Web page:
In other words, the state has to play by the same rules as everyone else - only spending what they have and only spending money on things that people want them to spend it on because they value that expenditure more than alternatives. Even wars, like the ones in Iraq and Libya could not go ahead unless taxpayers voted with their wallets and provided the funds for the government. If you take away the government's ability to spend excessively you force them to only spend money on projects and services that people value. At present there is very little stopping them printing whatever money they need to action whatever cause they like.

Since the Nixon shock of 1971 when the link of money to a gold standard was discontinued, we have had a system built on borrowing and credit and printing of money that has left us all drowning in a reservoir of debt and deficit. Because of politicians' short-term aims, they manipulate currency to carve our their own political career knowing that most of this activity goes on out of focus of the naked eye of the electorate and at a rate that will do most damage to people who will be working long after their political careers have ended (a good example is the effects of the Nixon shock that played a huge part in the 2008 financial crisis that occurred 14 years after Richard Nixon's death).

Gold as the money standard was a good method for ensuring a limited and therefore more civilised government, whereas unlimited fiat money leads to uncontrolled currency expansion that thins out the value of money. We talked about house prices going out of control a moment ago thanks to currency inflation, but also supply and demand problems. Have a look at a product that doesn't have the same kind of supply and demand problems as houses - I'm talking about oil. Here you can map the price of a barrel of oil from 1946 to the present day. Look at how stable the price of oil was when the dollar was linked to gold, and look at how it fluctuates at a much higher level afterwards. The price of oil if measured in gold hasn't changed much at all since 1946, whereas the price of oil in dollars or pounds has shot up drastically.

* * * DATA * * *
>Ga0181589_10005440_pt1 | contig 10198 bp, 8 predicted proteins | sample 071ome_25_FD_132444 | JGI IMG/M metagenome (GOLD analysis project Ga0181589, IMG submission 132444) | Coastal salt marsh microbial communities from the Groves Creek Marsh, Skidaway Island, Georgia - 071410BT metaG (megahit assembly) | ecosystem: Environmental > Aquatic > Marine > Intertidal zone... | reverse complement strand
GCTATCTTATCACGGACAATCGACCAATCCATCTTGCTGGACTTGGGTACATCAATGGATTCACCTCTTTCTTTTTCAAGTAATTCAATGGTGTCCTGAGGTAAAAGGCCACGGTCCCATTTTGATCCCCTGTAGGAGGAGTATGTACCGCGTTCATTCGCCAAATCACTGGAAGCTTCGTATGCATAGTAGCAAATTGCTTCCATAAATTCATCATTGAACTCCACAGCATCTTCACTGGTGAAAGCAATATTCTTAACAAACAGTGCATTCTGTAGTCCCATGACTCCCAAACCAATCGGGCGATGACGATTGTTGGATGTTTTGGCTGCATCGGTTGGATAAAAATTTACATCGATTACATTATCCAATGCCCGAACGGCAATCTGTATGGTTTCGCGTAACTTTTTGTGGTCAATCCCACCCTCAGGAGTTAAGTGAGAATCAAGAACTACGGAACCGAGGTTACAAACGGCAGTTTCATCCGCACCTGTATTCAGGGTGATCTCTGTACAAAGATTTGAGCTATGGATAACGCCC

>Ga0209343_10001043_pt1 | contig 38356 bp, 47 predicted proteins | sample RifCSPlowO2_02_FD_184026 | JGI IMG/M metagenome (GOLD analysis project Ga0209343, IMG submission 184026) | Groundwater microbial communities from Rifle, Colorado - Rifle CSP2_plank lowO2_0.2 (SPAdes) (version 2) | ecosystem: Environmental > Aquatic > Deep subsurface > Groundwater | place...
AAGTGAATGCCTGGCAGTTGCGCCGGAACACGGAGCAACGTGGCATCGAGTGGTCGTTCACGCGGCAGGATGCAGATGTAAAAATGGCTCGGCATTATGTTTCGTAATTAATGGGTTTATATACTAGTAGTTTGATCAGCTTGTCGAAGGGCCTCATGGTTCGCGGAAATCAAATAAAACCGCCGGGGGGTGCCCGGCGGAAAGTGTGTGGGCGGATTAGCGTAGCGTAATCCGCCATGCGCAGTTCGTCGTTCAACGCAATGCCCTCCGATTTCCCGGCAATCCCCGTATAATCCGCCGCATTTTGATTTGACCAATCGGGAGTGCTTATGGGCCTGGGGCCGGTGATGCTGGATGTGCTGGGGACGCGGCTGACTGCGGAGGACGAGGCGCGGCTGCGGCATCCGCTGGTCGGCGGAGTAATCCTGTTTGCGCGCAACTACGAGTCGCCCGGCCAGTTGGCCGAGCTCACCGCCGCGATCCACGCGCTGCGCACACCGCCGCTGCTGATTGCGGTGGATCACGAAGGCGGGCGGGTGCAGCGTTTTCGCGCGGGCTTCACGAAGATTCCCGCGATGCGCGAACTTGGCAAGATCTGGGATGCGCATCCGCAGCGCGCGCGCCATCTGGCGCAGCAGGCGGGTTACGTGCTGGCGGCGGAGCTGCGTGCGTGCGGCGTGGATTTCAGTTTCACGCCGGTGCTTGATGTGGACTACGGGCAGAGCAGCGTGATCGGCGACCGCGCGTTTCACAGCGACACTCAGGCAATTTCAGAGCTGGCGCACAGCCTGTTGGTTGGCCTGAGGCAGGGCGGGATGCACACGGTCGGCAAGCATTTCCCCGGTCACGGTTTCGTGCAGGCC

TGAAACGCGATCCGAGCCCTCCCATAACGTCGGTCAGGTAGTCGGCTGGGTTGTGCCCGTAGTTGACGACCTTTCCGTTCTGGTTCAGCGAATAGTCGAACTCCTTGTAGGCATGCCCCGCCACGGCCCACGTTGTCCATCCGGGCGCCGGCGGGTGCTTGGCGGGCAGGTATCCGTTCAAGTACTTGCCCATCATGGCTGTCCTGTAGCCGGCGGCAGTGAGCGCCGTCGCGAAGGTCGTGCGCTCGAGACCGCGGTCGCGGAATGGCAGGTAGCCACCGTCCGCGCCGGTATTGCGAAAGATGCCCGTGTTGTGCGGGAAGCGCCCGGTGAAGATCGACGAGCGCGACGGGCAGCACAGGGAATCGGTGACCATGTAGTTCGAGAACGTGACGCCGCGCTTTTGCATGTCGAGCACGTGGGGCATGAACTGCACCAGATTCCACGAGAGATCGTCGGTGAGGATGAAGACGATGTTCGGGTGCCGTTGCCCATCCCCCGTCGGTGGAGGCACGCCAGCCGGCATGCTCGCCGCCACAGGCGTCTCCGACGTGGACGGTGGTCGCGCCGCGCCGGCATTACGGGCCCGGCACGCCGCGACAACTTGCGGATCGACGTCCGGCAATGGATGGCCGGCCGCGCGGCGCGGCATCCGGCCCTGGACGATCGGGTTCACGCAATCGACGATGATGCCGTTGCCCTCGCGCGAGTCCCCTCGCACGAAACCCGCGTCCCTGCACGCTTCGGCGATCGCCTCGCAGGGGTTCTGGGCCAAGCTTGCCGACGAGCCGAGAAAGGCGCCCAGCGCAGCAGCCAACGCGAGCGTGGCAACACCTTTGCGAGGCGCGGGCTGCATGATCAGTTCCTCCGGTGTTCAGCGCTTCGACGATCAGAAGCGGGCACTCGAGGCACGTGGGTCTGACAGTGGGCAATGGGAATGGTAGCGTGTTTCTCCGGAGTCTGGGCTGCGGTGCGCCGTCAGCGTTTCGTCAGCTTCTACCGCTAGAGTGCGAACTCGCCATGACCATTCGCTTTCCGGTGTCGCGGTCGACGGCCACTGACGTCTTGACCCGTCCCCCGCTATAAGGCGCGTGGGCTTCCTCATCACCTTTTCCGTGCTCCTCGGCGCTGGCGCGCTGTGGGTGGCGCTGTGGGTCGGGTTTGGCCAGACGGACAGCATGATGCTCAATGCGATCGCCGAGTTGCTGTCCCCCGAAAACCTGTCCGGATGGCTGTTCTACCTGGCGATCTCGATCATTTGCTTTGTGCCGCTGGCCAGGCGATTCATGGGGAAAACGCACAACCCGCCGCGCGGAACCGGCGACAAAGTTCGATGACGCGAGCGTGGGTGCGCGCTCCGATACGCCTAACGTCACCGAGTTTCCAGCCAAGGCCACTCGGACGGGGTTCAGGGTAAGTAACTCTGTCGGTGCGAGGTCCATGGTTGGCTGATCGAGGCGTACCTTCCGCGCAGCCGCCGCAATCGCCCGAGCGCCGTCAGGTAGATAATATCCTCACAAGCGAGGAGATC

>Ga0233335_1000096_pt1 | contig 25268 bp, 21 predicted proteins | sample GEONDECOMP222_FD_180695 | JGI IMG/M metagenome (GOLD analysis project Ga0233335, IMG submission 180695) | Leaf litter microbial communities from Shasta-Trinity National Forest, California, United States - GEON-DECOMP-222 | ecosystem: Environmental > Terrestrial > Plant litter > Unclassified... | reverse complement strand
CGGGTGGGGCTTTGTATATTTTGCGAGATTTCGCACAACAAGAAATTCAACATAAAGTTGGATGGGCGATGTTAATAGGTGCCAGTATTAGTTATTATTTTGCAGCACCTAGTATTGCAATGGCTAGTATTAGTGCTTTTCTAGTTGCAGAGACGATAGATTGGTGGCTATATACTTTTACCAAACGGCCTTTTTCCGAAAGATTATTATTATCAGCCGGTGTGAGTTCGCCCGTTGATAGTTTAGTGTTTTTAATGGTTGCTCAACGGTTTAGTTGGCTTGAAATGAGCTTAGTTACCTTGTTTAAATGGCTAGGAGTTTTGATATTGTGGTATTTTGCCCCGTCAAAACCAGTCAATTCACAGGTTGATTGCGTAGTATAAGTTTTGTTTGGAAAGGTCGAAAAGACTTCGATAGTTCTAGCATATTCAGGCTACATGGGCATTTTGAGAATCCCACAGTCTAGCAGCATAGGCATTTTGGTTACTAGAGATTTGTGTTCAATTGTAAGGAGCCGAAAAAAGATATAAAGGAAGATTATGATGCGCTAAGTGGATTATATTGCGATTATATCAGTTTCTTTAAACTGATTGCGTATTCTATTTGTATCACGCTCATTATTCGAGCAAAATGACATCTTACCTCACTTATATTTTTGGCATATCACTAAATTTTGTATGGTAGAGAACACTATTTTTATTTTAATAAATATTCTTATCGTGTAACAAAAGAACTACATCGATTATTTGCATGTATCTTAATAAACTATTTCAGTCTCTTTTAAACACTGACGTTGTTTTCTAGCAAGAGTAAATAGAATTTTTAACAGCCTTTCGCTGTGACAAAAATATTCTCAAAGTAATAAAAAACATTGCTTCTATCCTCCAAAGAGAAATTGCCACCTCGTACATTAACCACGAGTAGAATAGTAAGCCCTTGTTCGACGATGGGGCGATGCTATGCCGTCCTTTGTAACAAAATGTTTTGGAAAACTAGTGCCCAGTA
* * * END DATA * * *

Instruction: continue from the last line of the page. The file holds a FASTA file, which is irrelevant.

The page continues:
The same goes for most consumable goods - their prices have risen far higher than they would have if the government had been kept in check with its careless handling of the money supply - prices of goods have risen higher than average earnings. Had government activity been wedded to the gold standard and prices of goods, services and money been more in line with supply and demand, the link between average earnings and prices of consumables wouldn't have been so out of line, and the relative value of things would be clearer for all to see. You may not realise this but many businesses either suffer hard times or go bust altogether because of distorted currencies where the supply of money created by governments is not constrained enough, or in some cases not at all.

Have you ever thought about the cost of government quantitative easing in terms of families in the UK?

"Both the Bank of England and the US Federal Reserve embarked on QE in the wake of the 2008 financial crisis in an attempt to stimulate economic growth. Between 2008 and 2015, the US Federal Reserve in total bought bonds worth more than $3.7 trillion. The UK created £375bn ($550bn) of new money in its QE programme between 2009 and 2012."

With approximately 25 million families in the UK, the cost of the state's quantitative easing program works out at just under £15,000 per family. Someone is going to have pay for that. But the thing is, can you imagine Theresa May held a referendum on whether families would each be prepared to fork out £15,000 in higher prices for the government's money creation scheme. I think we're sure people would vote with a big fat no.

This series of problems can only be put right when the monopoly politicians have on the money supply is thwarted. Only when the state operates by the same ordinances as the market prices of supply and demand will things be better for our children and grandchildren.

If this election is anything to go by, it seems young people's appetite for voting has been seriously whetted, as they came out in bigger numbers than before. Unfortunately what they voted for is more of the same kind of crises but on an even larger scale under Corbyn's Labour. We've engaged the young in politics; now we need to teach them the basics of market freedom, supply and demand, and about the damage politicians have been doing to their future for a long time now.